“A return to in-person press conferences this summer during training camp was a positive development, but not the long-term solution. We look forward to continuing our conversations with teams, league and NFLPA officials to come up with ways to allow independent media to do our jobs of delivering the type of coverage NFL fans deserve.”
Most professional sports have not allowed locker room access during the pandemic. Major League Baseball’s 2021 season began with video conferencing similar to last year until the league adjusted its policy in June to allow vaccinated journalists on the field pregame to interview players. Most teams continue to host pre- and postgame manager availabilities via video conference, and reporters still are not allowed back into clubhouses.
Neither the NHL nor NBA has allowed locker room access, though the NBA during late rounds of the playoffs offered news conferences for limited vaccinated media. The WNBA recently started allowing in-person interviews at practice after the Olympic break, before and after games. Journalists must be vaccinated and can conduct one-on-one interviews with social distancing. But there is no locker room access.
Only in auto racing, where there are no true clubhouses did media access open wider.
IndyCar, which says all of its drivers are vaccinated, basically has 2019 pre-pandemic access rules for media. It eventually opened the garage this year to all media credentialed. Prerace bullpens, sort of a so-called mixed zone requiring socially distancing, have remained, but drivers come to the media center and hold real access there.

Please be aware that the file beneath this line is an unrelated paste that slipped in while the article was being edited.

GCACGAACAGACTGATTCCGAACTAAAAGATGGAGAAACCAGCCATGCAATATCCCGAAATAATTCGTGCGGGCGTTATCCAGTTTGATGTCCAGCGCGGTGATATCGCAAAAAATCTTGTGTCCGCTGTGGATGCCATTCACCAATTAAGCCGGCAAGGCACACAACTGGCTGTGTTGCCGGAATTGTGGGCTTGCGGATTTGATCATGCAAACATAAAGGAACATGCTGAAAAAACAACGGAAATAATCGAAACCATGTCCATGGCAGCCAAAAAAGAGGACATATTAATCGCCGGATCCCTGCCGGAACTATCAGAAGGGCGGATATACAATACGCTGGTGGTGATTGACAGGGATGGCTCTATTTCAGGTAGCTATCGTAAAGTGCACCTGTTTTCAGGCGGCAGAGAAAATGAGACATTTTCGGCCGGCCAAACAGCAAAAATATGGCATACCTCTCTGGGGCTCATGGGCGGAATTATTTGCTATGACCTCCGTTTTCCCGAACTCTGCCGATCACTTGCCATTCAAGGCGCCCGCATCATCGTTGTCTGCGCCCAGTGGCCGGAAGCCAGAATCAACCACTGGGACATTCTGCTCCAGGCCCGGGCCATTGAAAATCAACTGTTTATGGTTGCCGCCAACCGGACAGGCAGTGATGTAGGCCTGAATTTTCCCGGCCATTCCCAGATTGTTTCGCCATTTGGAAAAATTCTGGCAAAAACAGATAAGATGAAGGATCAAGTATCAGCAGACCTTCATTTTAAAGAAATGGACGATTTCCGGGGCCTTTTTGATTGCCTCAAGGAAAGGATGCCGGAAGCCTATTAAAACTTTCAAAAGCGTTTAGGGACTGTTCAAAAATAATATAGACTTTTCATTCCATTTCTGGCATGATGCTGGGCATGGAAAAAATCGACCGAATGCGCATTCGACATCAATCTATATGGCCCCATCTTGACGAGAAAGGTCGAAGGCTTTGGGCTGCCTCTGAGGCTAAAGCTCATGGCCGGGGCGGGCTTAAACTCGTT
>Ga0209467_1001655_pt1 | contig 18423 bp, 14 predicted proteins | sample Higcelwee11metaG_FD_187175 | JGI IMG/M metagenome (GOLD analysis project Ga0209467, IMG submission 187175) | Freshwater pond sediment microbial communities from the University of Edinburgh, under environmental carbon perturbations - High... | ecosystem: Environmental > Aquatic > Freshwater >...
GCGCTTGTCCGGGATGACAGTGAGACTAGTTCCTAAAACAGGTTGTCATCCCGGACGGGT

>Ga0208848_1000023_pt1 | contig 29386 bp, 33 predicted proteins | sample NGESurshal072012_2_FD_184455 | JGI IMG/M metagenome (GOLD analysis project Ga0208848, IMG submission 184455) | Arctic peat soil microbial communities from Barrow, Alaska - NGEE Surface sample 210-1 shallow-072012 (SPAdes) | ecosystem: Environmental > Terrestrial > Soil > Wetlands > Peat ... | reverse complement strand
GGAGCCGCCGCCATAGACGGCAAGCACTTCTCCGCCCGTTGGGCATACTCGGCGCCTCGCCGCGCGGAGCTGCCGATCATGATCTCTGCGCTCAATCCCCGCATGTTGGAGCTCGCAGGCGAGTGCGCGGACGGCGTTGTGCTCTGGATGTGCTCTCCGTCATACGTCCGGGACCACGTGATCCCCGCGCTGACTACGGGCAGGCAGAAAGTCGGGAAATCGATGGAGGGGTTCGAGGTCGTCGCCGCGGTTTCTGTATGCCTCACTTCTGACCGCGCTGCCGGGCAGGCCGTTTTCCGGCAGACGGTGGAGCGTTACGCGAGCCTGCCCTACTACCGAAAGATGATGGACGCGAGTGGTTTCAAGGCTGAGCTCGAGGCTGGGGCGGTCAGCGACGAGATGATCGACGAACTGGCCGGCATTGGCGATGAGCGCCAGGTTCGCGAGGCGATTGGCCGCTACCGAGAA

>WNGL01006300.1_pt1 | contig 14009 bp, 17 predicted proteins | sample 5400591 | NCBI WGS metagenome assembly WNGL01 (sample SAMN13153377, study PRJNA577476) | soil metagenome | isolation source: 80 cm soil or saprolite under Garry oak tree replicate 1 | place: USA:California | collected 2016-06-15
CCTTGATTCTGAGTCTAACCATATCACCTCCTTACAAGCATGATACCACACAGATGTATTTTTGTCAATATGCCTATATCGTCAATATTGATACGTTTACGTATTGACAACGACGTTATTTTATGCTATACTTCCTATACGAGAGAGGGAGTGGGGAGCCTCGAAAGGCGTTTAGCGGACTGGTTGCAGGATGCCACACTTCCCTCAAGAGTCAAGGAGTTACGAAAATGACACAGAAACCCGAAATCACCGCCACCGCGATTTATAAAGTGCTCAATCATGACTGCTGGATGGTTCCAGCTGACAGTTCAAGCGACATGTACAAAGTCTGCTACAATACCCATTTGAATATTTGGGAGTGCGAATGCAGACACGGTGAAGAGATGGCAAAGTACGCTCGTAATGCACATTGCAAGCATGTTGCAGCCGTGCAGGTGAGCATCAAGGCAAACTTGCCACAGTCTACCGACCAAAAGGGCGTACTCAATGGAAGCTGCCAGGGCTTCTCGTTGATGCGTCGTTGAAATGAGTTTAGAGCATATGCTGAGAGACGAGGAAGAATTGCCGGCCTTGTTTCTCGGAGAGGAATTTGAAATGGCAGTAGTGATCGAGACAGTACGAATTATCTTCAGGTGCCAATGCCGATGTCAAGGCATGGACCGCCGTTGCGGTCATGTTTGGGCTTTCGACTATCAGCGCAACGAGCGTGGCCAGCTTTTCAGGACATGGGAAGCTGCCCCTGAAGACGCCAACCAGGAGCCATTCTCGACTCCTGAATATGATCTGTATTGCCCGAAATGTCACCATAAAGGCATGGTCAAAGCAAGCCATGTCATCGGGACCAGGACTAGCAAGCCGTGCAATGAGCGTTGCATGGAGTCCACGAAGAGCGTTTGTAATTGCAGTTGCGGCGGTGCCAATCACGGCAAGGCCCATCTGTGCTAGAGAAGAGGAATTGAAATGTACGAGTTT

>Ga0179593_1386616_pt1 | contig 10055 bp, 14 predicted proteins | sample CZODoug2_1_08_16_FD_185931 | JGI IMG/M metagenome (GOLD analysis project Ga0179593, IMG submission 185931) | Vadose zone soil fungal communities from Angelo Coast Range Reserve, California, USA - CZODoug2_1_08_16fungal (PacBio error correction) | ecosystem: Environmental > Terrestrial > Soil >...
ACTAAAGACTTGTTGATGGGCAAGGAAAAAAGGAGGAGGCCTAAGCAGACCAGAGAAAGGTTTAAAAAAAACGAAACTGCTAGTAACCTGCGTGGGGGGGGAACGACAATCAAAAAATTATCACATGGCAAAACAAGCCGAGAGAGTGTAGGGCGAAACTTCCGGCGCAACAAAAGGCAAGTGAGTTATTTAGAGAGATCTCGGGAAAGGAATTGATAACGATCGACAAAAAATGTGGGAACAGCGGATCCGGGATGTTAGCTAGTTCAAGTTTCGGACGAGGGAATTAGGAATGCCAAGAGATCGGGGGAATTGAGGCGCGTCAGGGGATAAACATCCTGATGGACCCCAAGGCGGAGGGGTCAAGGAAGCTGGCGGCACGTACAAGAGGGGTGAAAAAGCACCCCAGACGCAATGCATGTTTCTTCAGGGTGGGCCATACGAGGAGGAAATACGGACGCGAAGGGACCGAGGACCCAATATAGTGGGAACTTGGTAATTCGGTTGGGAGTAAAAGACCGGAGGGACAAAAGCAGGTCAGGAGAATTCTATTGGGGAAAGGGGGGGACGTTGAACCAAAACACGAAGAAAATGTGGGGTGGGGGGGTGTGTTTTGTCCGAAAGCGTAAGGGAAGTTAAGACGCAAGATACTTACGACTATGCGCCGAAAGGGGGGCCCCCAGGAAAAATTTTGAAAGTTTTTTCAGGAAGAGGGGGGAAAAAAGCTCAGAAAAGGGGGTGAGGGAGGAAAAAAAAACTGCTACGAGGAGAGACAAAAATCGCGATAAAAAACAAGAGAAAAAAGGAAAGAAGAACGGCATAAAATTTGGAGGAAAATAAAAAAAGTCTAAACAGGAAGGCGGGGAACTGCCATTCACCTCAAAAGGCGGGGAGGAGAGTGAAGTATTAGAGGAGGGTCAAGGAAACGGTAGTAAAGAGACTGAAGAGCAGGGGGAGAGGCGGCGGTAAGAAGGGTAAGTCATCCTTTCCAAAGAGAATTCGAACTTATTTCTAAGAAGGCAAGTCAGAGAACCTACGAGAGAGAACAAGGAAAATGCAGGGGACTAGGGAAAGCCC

NASCAR, which has only five Cup drivers who publicly have said they are vaccinated, has pulled back on media access. At the end of May, it reopened the garage to vaccinated media and Zoom interviews ended, but only the race winner came to the media center. The next four finishers were available postrace on pit road in a bullpen.
The rolled-back protocols now include no more garage access not only to media but the drivers, too. The prerace bullpen was moved outside for top 20 drivers, and media are required to be masked, with a buffer between drivers and media. Race winners are now back to Zoom interviews, with the next four finishers available on pit road.
The PGA Tour began with only Zoom interviews before tournaments and a socially distanced mixed zone for players on request during the tournament. Access gradually increased to players off to the side, socially distanced, and practice areas opened in July. The locker room remains closed, and players don’t come to the media center for interviews.
AP Auto Racing Writer Jenna Fryer, Basketball Writers Brian Mahoney and Doug Feinberg, Golf Writer Doug Ferguson and Baseball Writer Jake Seiner contributed to this report.
More AP NFL: https://apnews.com/hub/NFL and https://twitter.com/AP_NFL